Riding momentum that has led the company to set new box-office highs two seasons in a row, Round House Theatre on Sunday announced a $14 million initiative to upgrade its Bethesda stage and bring artists on staff for paid residencies.
The renovation will force the company off-site for the first half of 2019, so the last two shows of next season — the hot titles “Oslo” and “A Doll’s House, Part 2” — will be produced at the Shakespeare Theatre Company’s Lansburgh Theatre.
“The theater is going to be the thing that’s the splashiest and the thing that people see most,” says Artistic Director Ryan Rilette. “But all the changes we’re making in the theater are driven by the work we’re trying to do artistically and educationally.”
The renovation will fix sound and sightline problems, and it will expand the lobby into a modern bistro to lure audiences — and people who don’t have tickets — to linger before and after the show.
“The goal is to break down this separation between audiences and artists,” says project architect Tom Kamm, “to provide a setting for discussion, and just general hanging out.”
The initiatives include an ambitious free-ticket program for high school- and college-age audiences, and an enhanced pay scale for artists above the contract standards for a troupe of Round House’s size. The company has made key hires recently, naming Ed Zakreski (formerly of the Shakespeare Theatre Company and the Kennedy Center) as managing director in 2016, and Nicole A. Watson as associate artistic director last month. Both are new positions.
The residencies will bring four artists in-house for two years each, and the inaugural class includes actors Craig Wallace and Maboud Ebrahimzadeh, costume designer Ivania Stack and set designer Paige Hathaway.
“I’m over the moon,” says Hathaway, the busy emerging designer of Woolly Mammoth’s “Familiar,” Signature Theatre’s “John” and Theater J’s “Becoming Dr. Ruth.” “So often, company members or resident artists are primarily actors. As a designer, having a place I can call home is really refreshing.”
Resident artists will be involved in at least two shows per season and will do more than act or design. Teaching and participating in season planning are among the expanded roles, and a new class of residents will rotate in after two years.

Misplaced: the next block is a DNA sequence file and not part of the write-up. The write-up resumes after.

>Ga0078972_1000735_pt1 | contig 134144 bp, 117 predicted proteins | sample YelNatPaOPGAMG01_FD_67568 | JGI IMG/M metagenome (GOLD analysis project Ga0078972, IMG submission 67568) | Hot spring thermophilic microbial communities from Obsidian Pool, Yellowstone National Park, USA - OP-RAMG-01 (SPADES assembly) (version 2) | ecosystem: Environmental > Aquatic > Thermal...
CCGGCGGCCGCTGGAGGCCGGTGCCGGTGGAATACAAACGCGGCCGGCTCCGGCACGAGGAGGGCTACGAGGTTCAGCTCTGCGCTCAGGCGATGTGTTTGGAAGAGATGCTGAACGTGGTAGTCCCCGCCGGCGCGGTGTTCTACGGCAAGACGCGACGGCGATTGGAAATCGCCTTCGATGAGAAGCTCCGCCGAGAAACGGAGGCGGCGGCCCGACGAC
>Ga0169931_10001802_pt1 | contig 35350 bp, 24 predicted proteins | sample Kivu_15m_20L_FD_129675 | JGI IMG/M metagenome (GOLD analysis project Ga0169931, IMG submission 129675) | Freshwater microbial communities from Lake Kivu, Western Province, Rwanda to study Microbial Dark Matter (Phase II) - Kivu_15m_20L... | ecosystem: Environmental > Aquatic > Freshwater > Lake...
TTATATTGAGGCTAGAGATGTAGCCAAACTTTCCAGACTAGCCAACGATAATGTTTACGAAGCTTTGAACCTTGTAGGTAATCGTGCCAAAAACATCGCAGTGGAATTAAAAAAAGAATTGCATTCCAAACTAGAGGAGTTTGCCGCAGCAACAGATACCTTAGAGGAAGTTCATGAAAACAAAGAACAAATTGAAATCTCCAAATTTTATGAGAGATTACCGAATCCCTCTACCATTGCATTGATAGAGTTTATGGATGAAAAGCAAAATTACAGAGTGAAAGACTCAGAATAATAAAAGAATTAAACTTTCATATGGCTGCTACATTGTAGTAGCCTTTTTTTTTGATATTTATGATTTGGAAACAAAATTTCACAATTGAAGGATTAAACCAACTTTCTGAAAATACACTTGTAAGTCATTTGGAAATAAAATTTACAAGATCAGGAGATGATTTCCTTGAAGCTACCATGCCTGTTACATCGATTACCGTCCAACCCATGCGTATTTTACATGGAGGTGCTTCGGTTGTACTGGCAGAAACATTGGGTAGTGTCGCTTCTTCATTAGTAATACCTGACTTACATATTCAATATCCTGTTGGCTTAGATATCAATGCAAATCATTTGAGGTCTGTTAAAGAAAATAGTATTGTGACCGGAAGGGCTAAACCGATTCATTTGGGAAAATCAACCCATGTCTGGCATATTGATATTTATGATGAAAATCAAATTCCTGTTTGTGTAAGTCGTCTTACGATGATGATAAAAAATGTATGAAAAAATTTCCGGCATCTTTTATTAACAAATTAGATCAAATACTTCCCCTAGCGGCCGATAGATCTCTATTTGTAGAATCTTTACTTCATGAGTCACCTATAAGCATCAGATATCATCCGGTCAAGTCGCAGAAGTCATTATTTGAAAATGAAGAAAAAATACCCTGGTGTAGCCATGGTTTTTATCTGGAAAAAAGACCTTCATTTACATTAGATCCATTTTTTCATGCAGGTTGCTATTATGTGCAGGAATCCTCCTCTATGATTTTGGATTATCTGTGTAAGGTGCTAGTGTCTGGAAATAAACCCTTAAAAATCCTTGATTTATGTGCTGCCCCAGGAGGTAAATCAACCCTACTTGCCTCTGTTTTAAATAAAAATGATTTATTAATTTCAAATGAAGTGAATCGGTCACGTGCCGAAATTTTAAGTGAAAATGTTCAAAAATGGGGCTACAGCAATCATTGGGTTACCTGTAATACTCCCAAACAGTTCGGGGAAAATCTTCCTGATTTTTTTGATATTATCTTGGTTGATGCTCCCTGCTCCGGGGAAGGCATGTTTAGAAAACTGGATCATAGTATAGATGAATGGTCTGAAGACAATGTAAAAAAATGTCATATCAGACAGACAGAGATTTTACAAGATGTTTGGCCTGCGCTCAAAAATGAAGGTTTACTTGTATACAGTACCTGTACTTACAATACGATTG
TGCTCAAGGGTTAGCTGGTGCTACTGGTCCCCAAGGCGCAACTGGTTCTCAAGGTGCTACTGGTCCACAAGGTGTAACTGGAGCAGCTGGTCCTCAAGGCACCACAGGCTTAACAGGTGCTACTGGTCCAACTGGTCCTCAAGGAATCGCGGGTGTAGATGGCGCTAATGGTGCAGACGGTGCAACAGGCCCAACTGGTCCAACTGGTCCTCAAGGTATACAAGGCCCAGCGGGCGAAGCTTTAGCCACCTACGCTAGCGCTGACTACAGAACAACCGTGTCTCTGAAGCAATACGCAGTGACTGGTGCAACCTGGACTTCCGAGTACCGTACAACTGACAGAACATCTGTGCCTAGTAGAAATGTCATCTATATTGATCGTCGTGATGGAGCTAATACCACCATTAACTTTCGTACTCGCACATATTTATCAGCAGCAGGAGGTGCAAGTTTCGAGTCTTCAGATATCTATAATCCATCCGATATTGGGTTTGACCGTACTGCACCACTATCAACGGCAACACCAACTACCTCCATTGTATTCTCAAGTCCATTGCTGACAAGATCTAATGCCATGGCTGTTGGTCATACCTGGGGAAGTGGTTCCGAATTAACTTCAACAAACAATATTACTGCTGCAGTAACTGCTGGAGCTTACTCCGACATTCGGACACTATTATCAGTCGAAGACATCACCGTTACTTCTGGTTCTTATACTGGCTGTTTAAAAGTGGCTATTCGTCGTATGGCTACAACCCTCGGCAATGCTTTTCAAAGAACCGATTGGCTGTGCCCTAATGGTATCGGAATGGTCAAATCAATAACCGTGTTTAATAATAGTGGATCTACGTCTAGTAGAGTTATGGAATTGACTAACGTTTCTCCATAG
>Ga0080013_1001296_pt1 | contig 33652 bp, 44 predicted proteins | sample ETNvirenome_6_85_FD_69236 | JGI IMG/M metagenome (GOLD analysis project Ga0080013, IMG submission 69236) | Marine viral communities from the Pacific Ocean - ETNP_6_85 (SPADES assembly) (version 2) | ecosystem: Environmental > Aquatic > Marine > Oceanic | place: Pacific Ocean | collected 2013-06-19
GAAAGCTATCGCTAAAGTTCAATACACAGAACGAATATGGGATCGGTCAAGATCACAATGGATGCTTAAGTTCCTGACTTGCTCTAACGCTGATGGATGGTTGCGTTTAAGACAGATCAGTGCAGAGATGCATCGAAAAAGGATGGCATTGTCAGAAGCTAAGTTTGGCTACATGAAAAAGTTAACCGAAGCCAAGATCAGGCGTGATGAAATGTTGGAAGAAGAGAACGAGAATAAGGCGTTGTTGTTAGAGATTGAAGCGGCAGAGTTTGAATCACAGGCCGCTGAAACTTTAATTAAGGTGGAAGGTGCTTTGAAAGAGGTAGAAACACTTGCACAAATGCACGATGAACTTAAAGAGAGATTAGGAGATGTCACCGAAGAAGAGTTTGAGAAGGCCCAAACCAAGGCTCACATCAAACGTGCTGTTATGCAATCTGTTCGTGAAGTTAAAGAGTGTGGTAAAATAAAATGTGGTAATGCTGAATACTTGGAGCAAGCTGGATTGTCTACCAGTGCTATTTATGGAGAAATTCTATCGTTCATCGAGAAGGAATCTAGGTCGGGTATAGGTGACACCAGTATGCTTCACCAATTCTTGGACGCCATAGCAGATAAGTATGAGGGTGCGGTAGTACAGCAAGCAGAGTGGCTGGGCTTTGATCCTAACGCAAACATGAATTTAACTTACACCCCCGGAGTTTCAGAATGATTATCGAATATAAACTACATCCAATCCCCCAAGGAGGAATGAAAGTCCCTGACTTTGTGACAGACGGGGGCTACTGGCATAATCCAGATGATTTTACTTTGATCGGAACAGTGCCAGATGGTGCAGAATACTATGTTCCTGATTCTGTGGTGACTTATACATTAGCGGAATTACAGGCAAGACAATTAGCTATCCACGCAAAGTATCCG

“It’s a dream to have an institution at your back, willing to invest in you for a sustained period of time,” says Ebrahimzadeh, who recently appeared in “The Book of Will” at Round House. “And it’s important to know that it’s a symbiotic relationship. We’re looking out for the theater, while the theater looks out for us.”
The $14 million initiative includes funding to commission 30 new works, “all by women and writers of color,” Rilette says. “That’s the biggest thing that’s missing in the American theater, and I think that is the thing that will hopefully put the ensemble and the theater as a whole on the map. I want to say, ‘Make whatever you want to make.’ To do that, we have to have a more flexible space.”
The redesign is spearheaded by Charcoalblue, a U.K.-based firm with a client list that includes London’s National Theatre and Young Vic, Chicago’s Steppenwolf Theatre, Brooklyn’s St. Ann’s Warehouse and Baltimore Center Stage. The Everyman in Liverpool was one of several models Rilette pointed to for its user-friendly public space and flexible stage.
The renovation will improve sightlines that “are just not friendly,” Hathaway says, and will accommodate multiple stage and crowd configurations for audiences ranging from 285 to 400 people.
The theater’s back wall will be moved in, and the balcony will be pushed forward. “If you’re upstairs,” explains Charcoalblue partner John Owens, a sound designer and engineer, “you should know you’re part of a bigger group. An audience reacts as part of an audience.”
That, and much else, has felt amiss inside Round House, which opened in 2002 as part of a larger corporate development. The troupe was chosen as the tenant after construction began, and the too-big theater is full of empty air (or volume, as the designers say).
The 2018-19 season opens with Bess Wohl’s 2015 off-Broadway drama “Small Mouth Sounds,” followed by Paula Vogel’s 1998 Pulitzer winner “How I Learned to Drive” and August Wilson’s “Gem of the Ocean” at the end of the year, all in Bethesda. Rilette will direct J.T. Rogers’s international diplomacy drama “Oslo” at the Lansburgh in April, and Watson will direct Lucas Hnath’s “A Doll’s House Part 2” there in June.
Construction costs make up more than $9 million of the project, and more than $5.5 million has been raised, Zakreski says. The plan also includes enhancing the teen performance company and stabilizing finances, which have improved as debt has been retired and as Round House has enjoyed unprecedented box-office hits in the musicals “Caroline, or Change” and the “In the Heights” co-production with the Olney Theatre Center. The just-closed British play “Handbagged,” about the prickly relationship between Margaret Thatcher and Queen Elizabeth, reached new attendance records, and this season is on pace to outperform the record-setting 2016-17 season.
It’s a risk for any arts organization to move out during renovations and hope audiences will follow. But the timeline for construction is short, and the Lansburgh is a well-known destination for Washington theatergoers. The potential upside is exposing Round House to theater fans who may not have ventured to Bethesda.
“We’re not asking our audience to make a big trip with us,” Rilette says. “We’re saying, ‘Come see the two biggest plays of last year, in one of the biggest theaters downtown. And then come back for the grand reopening.’ ”